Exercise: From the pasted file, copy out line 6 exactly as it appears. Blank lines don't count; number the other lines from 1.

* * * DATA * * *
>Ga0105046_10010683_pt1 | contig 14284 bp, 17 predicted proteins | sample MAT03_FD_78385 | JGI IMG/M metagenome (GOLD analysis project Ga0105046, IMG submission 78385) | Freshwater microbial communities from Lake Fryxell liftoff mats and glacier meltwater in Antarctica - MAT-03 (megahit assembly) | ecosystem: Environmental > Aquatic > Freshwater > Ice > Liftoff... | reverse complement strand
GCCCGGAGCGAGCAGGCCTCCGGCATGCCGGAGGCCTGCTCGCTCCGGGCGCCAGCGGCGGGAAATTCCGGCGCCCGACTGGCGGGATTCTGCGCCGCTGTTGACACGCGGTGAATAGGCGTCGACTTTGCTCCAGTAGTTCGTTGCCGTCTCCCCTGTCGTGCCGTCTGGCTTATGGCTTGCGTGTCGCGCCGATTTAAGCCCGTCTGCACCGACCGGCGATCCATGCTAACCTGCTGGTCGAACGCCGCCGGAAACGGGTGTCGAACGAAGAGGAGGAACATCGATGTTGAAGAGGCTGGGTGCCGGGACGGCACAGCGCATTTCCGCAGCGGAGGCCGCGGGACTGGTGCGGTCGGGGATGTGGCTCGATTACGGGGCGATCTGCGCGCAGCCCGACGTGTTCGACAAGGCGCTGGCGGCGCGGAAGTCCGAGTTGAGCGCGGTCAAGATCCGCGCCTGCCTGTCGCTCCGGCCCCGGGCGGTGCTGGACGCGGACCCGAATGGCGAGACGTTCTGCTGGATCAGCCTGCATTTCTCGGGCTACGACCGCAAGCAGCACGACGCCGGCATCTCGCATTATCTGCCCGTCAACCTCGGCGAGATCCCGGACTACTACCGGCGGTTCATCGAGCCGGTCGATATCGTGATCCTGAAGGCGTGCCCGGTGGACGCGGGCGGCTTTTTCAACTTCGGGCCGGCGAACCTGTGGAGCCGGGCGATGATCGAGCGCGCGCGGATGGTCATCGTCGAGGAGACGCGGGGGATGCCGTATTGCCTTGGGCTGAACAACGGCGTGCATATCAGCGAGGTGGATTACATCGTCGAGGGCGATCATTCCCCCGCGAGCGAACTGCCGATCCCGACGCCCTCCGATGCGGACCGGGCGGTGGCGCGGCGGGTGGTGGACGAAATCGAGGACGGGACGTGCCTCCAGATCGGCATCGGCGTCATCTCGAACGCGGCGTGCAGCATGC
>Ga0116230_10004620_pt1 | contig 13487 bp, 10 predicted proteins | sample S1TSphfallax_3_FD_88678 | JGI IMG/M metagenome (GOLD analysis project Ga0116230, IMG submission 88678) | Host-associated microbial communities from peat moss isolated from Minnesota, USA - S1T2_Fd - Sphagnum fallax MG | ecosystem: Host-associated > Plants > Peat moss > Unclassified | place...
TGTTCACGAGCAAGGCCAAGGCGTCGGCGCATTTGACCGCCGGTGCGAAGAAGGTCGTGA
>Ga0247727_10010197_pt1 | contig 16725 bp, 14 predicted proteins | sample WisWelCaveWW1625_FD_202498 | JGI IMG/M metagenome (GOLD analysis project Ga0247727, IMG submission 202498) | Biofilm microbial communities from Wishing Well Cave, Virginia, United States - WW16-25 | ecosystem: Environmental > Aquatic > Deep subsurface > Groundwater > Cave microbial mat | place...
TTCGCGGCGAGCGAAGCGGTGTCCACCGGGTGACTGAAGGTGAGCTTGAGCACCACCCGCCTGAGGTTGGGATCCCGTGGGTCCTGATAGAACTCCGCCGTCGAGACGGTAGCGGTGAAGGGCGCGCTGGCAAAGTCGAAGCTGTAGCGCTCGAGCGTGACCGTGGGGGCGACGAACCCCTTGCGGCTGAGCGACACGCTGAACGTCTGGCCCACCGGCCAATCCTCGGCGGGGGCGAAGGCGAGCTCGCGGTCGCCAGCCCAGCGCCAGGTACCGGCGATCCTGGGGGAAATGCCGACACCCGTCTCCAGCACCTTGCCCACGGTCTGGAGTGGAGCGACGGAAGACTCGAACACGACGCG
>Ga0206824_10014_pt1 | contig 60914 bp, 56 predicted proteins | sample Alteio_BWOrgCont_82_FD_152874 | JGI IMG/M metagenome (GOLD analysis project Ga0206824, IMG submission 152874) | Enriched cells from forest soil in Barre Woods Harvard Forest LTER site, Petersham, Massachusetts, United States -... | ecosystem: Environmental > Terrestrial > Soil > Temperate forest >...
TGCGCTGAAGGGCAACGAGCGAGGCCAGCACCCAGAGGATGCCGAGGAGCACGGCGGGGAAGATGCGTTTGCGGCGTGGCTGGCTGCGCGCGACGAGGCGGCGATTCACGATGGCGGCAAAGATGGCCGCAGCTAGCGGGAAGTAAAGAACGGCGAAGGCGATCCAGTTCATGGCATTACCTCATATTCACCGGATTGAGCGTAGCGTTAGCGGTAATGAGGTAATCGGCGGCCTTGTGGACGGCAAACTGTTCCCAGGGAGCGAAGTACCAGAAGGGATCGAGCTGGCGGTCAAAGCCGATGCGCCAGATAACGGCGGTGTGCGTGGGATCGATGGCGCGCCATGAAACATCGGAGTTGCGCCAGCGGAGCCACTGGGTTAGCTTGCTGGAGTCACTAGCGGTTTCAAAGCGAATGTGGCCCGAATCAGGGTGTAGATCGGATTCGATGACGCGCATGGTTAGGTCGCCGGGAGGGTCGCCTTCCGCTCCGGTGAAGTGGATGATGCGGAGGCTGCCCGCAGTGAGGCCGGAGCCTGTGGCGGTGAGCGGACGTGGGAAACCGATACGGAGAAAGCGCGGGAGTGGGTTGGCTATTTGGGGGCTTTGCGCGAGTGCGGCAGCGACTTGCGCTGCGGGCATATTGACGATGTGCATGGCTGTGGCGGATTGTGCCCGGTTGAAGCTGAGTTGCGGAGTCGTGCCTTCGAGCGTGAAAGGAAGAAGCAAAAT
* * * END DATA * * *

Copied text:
TTCGCGGCGAGCGAAGCGGTGTCCACCGGGTGACTGAAGGTGAGCTTGAGCACCACCCGCCTGAGGTTGGGATCCCGTGGGTCCTGATAGAACTCCGCCGTCGAGACGGTAGCGGTGAAGGGCGCGCTGGCAAAGTCGAAGCTGTAGCGCTCGAGCGTGACCGTGGGGGCGACGAACCCCTTGCGGCTGAGCGACACGCTGAACGTCTGGCCCACCGGCCAATCCTCGGCGGGGGCGAAGGCGAGCTCGCGGTCGCCAGCCCAGCGCCAGGTACCGGCGATCCTGGGGGAAATGCCGACACCCGTCTCCAGCACCTTGCCCACGGTCTGGAGTGGAGCGACGGAAGACTCGAACACGACGCG